This spring, I ended my stint at architecture schooling when I graduated from NJIT. I collected my stuff from studio and packed it into the car, leaving a five year chapter of my life behind. It didn’t feel real; I felt like next fall, I’d be right back in the same place. The sun was shining and the breeze was pulling at me through the window, but I still felt sort of separated from it all, empty. I looked at the slopes of I-78 and noticed all the loose stones. I knew what I needed to do to get my head straight. I pulled over right away, parked the car in the median, and climbed up the hill to do the one thing that makes my thoughts flow clear.
Looking down on the cars and trucks passing beneath me, I suddenly felt the attachments, worries, and manufactured importance of my schooling and all its trappings stripped from me. Man and all his works are momentary in the face of nature. This does not release us from our responsibility to work for the good, to strive to be constructive and restorative, but it does expose the asinine nature of human intrigue, with all its plotting calculations and needless possessiveness. I appreciate what I learned from school, the people I met there, and the changes I went through because of my immersion in it, but academia and urbanity’s wisdom will not be the ruling voice in my life, and their image of perfection will not be my final goal as I live and breath here on God’s green earth.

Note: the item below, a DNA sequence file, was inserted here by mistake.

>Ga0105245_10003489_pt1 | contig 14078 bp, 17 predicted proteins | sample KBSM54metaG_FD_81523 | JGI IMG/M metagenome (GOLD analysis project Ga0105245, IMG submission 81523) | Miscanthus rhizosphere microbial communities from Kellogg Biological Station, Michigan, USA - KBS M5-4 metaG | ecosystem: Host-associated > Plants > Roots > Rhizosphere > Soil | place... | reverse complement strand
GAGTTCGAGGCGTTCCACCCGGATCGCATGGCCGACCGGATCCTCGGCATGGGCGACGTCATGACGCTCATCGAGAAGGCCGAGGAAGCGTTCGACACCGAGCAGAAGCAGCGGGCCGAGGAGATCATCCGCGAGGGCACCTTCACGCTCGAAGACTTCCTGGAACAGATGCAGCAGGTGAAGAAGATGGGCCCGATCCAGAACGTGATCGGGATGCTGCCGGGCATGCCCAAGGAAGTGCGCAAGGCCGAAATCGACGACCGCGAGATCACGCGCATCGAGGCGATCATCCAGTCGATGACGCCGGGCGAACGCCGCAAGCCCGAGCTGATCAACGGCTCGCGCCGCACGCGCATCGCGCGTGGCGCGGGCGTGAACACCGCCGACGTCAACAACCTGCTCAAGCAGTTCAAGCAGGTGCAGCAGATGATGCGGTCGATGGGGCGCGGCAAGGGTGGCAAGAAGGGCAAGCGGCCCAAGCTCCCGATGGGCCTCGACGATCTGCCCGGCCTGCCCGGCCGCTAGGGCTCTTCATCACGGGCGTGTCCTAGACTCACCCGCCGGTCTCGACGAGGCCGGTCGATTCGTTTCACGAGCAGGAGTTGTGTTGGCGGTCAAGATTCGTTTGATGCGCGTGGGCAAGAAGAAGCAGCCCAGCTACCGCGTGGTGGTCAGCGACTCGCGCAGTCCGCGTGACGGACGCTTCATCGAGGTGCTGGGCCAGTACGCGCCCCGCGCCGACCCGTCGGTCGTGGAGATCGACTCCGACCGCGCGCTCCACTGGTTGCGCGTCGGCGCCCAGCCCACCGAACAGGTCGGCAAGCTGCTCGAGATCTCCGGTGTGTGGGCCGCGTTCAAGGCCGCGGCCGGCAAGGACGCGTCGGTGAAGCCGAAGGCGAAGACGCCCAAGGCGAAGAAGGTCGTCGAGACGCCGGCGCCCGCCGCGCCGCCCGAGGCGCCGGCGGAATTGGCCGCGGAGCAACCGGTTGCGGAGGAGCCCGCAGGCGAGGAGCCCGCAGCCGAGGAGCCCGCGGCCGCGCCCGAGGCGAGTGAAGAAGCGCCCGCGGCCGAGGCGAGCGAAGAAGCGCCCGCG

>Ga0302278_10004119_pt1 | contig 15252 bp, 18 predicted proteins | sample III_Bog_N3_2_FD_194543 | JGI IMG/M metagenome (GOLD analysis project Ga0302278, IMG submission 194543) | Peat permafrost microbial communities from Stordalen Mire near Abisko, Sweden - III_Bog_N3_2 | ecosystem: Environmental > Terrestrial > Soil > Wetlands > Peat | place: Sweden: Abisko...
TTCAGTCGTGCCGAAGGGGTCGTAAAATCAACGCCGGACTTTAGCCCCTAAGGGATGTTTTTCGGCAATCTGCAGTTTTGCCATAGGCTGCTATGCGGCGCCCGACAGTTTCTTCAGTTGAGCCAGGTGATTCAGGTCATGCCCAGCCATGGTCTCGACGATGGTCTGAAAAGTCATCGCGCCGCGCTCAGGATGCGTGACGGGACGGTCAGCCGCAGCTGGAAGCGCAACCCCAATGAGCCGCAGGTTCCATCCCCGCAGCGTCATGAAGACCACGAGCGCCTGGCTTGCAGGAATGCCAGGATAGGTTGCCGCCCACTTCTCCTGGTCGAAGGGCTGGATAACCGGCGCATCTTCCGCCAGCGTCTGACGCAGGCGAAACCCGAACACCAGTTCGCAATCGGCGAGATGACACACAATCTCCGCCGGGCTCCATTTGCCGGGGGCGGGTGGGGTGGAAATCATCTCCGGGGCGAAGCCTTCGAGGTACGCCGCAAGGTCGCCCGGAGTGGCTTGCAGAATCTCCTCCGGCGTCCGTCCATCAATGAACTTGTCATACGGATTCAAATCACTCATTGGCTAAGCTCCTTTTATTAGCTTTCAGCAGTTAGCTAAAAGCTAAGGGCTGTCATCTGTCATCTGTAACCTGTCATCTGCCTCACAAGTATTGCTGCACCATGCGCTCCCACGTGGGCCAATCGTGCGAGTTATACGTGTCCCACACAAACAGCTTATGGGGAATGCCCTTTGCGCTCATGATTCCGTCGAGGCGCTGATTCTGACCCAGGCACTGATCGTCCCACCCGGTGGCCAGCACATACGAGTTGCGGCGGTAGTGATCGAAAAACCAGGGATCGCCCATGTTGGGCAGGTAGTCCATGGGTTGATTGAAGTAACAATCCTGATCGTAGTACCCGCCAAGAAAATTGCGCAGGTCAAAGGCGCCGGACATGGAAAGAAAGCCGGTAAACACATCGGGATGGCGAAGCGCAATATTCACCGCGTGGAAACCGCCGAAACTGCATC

My little stack does little to affect the throbbing pulses of traffic through the New Jersey freeway, and was probably gone within a few days of me building it. I built two towers, the width separating them matching the width of my body, and the second one fell before I could photograph it. I didn’t care. I was content. My camera ran out of batteries after taking 4 photos. I didn’t care. I was content. My car almost got towed, and I incurred some large cuts running down the side of the hill to talk to the DOT worker. I didn’t care. I was content. Barefoot, burned by the sun, thirsty, and scratched up by briers, God had sent me peace for a day.